Mind The Gap
Every time I travel to London I am reminded of the curious statement that is endlessly repeated in the Tube (London Underground) “Mind the gap.” It is an audible or visual warning phrase issued to rail passengers to take caution while crossing the horizontal, and in some cases vertical, spatial gap between the train door and the station platform. This one phrase has a curious and observable effect on the crowd. You can actually observe eyes rhythmically moving down to mind the gap as people enter the train.
I have recently been thinking about how each of us has gaps in our lives that need a little minding. For instance, how we have tendencies to allow previous setbacks to keep us from continuing to strive towards our preferred futures. I realize that I jumped pretty far out there with my illustration but hang in there with me and I’ll bring this to a practical conclusion in a moment.
If you are passionate about developing leaders then I firmly believe that you have a vision of what inspired leadership looks like. If you are like the rest of us in this profession then the current reality is much different than what we think it could be. In plain speak; we all could improve our leadership development processes and programs because we have yet to arrive at where we would like to be. So, the gap that I am referring to is between the current state of our leadership programs and the vision that we carry within us for what we know it could be.
The leadership gap is like all aspirational gaps in our life, in that progress toward crossing it takes a focused and sustained effort. Somebody has to call it into being. If I want to lose those extra 20 ponds that I’ve been carrying around, then I need to get present to my current reality and modify my life style in such a way that those 20 ponds come off in a sustainable way. Just being aware that I have gap is not enough, I need to bring my hopes for the future into my present thinking with enough clarity to create breakthrough results.
Here is one way how to mind the gap for your leadership programs. Take a moment and consider the “breakthrough” you are pursuing in the effectiveness of your leadership programs. Use your imagination to “paint a picture,” a mental image of what would be different as a result of this breakthrough, say six months or two years from now. What will the future look like and how will it differ from what is present now?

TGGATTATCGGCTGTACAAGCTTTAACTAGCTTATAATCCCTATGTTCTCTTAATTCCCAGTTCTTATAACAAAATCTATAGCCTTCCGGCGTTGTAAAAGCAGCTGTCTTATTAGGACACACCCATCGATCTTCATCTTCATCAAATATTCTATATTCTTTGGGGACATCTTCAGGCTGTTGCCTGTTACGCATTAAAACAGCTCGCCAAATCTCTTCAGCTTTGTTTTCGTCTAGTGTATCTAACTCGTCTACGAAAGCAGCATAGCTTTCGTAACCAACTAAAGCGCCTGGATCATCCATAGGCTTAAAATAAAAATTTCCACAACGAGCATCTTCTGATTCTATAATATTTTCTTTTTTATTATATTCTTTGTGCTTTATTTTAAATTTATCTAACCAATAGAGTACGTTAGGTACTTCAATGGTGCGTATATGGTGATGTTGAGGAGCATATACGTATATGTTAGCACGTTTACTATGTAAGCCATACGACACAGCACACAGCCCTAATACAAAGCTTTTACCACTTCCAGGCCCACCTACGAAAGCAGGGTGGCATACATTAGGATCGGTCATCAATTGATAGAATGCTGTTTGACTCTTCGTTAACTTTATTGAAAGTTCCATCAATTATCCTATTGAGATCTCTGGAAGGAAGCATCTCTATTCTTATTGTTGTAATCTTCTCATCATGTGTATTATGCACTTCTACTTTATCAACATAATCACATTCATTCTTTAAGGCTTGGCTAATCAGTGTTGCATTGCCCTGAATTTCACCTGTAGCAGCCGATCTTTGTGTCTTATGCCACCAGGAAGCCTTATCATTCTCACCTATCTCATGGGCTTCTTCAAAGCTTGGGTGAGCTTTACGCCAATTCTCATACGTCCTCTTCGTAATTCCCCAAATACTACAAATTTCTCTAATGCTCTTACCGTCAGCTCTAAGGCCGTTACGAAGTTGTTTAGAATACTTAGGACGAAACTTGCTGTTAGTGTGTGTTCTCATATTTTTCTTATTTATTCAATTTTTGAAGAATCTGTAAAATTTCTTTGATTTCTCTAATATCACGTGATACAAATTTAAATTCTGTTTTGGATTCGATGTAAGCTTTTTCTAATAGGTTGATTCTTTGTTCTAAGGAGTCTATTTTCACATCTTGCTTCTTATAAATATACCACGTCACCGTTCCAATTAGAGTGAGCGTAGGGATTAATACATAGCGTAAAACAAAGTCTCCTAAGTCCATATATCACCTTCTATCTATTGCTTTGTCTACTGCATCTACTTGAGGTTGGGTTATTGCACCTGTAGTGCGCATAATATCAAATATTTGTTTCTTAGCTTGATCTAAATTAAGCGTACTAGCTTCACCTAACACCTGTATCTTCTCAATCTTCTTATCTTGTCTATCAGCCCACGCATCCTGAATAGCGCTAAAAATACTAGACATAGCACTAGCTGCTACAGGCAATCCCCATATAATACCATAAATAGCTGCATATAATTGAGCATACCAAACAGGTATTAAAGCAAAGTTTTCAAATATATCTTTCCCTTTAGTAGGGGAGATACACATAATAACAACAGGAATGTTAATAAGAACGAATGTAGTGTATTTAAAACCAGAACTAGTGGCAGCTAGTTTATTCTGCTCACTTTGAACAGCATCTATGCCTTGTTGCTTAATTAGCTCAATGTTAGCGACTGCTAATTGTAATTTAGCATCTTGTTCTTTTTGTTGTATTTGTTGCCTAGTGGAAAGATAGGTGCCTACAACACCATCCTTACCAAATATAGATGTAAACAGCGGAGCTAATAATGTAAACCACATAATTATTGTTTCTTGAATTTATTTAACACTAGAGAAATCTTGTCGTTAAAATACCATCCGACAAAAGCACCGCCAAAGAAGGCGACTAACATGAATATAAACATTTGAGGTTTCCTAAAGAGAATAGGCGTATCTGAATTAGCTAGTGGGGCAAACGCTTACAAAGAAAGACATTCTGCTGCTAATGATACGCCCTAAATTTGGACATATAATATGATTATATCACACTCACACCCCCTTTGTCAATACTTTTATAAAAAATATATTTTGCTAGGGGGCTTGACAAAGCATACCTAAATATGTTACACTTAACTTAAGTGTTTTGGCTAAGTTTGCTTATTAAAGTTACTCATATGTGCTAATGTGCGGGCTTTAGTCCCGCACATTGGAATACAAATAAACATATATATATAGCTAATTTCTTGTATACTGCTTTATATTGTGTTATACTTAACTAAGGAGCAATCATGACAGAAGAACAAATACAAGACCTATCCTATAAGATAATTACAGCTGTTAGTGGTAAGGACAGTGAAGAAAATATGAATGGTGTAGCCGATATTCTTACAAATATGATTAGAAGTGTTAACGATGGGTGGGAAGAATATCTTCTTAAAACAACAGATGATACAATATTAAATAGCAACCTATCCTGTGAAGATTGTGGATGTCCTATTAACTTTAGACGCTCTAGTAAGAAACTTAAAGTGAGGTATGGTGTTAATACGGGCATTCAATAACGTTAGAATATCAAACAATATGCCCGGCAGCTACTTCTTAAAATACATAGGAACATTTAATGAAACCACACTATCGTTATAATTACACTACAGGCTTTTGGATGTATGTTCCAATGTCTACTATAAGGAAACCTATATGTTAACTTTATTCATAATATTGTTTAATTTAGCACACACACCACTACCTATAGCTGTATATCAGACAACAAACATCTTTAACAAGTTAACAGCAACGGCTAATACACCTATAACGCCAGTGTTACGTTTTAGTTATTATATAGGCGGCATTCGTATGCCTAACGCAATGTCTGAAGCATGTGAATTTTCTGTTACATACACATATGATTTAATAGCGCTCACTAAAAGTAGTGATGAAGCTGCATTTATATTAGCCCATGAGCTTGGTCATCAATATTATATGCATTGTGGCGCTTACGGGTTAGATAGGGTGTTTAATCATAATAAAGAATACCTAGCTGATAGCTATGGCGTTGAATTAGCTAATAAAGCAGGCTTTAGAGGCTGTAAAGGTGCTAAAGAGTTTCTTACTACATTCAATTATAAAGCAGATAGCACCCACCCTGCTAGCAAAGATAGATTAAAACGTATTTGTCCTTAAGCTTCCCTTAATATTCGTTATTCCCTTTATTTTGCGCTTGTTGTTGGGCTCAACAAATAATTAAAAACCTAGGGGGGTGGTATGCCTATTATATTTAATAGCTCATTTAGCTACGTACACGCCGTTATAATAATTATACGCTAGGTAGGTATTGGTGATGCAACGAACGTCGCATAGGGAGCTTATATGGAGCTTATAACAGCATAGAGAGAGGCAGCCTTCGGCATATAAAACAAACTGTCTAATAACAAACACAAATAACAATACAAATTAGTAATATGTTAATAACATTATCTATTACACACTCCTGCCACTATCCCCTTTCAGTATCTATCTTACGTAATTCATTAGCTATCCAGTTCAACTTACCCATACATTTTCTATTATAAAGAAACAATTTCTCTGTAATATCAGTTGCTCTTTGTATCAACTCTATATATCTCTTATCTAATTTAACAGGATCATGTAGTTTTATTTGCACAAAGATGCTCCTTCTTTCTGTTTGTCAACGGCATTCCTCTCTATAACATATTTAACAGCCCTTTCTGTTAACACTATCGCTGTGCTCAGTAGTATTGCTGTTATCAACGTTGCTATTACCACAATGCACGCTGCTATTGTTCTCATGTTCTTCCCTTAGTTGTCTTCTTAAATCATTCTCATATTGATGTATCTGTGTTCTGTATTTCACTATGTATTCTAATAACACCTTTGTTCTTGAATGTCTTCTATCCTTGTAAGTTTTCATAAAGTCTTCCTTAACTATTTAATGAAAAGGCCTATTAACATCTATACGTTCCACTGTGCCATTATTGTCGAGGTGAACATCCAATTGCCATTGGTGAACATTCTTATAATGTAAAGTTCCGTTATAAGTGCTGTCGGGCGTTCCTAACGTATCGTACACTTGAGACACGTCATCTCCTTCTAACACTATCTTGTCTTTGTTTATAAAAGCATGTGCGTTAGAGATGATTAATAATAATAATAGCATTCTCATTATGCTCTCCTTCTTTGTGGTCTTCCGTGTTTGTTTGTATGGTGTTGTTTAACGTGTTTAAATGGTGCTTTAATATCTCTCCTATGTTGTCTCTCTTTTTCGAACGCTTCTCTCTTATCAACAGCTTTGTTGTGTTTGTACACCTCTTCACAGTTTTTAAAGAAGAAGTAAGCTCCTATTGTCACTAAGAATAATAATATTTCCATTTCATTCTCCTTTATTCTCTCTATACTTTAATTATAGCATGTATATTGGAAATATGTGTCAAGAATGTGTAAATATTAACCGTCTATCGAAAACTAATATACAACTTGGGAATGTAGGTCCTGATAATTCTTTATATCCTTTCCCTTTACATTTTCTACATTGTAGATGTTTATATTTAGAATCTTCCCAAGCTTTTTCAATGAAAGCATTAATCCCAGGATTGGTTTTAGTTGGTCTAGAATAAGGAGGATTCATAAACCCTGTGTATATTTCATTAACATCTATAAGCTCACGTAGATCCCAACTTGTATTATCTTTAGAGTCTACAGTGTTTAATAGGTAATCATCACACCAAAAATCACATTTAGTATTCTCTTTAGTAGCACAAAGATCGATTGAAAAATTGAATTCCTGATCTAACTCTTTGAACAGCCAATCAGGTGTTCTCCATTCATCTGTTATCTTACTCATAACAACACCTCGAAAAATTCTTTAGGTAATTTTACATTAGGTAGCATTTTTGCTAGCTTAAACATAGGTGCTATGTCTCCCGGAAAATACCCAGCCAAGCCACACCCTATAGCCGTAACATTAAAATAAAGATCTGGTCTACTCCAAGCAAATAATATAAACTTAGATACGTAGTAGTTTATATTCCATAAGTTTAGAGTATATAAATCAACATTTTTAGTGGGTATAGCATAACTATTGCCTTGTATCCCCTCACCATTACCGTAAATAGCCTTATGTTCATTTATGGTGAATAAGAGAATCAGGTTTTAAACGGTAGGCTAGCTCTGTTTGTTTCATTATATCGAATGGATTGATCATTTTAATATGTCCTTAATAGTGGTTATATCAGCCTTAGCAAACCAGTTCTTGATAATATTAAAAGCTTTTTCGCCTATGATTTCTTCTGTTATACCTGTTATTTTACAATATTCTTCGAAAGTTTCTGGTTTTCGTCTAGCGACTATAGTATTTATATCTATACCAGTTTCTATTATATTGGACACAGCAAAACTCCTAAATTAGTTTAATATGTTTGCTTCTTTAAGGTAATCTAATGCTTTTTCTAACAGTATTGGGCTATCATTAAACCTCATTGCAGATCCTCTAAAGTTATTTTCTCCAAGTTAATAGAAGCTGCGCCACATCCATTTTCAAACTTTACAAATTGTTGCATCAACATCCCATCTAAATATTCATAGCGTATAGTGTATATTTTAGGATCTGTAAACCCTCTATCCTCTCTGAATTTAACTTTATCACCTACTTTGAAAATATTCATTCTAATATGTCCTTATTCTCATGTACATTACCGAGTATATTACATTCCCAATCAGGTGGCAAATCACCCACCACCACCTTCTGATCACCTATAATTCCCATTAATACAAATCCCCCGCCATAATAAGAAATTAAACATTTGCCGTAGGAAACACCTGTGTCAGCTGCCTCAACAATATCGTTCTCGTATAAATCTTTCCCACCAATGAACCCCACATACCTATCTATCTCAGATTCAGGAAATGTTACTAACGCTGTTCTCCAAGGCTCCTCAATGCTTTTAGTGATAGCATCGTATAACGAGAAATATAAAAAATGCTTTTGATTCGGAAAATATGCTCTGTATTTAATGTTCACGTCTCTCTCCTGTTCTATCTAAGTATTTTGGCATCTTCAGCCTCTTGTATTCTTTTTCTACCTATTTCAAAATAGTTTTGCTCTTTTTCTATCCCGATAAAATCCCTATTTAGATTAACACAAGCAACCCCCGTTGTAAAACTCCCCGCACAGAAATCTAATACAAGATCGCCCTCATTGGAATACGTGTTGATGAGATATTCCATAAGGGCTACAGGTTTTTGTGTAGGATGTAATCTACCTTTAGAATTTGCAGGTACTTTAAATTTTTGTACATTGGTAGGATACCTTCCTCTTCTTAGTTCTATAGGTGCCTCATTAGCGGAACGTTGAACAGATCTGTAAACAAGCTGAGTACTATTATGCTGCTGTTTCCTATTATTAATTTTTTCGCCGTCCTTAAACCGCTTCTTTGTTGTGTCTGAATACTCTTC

For instance, you might write, “In a year from now our leadership programs will have moved beyond training events to become personal journeys of exploration and discovery.” Or you might write, “In three months, I will institute peer-coaching from more experienced and inspirational leaders to serve as guides for emerging leaders.” Or you might write, “In six-months, I am going to use a more modern thinking and behavior assessment to replace the patch quilt of outdated assessments that make it difficult to create a consistent leadership culture.” There is no right answer to this assignment. Write what stirs your imagination and brings you hope.
Now comes the difficult part. It is supremely important that you begin to speak this future into being. That requires you to begin to share the gap that you are experiencing between the current state of your leadership programs and the vision for what you want it to be. The more you share it with others the more clear and concise your description of the gap will become. As you share the gap with others include what steps you are taking to make this vision come into being. This kind of action oriented sharing will actually begin to rally support and commitment from others, and they will become more likely to conspire with you to make it so.
P.S – I actually did lose 20 pounds at the beginning of this year. As I began to share with others the gap regarding my weight the most wonderful and transformational things began to happen. I got some excellent advice of course, but more importantly I received support and loving accountability that helped me stick with the process. Not only did I lose the weight and develop new sustainable lifestyle habits, but I have strengthened my core connections with others.
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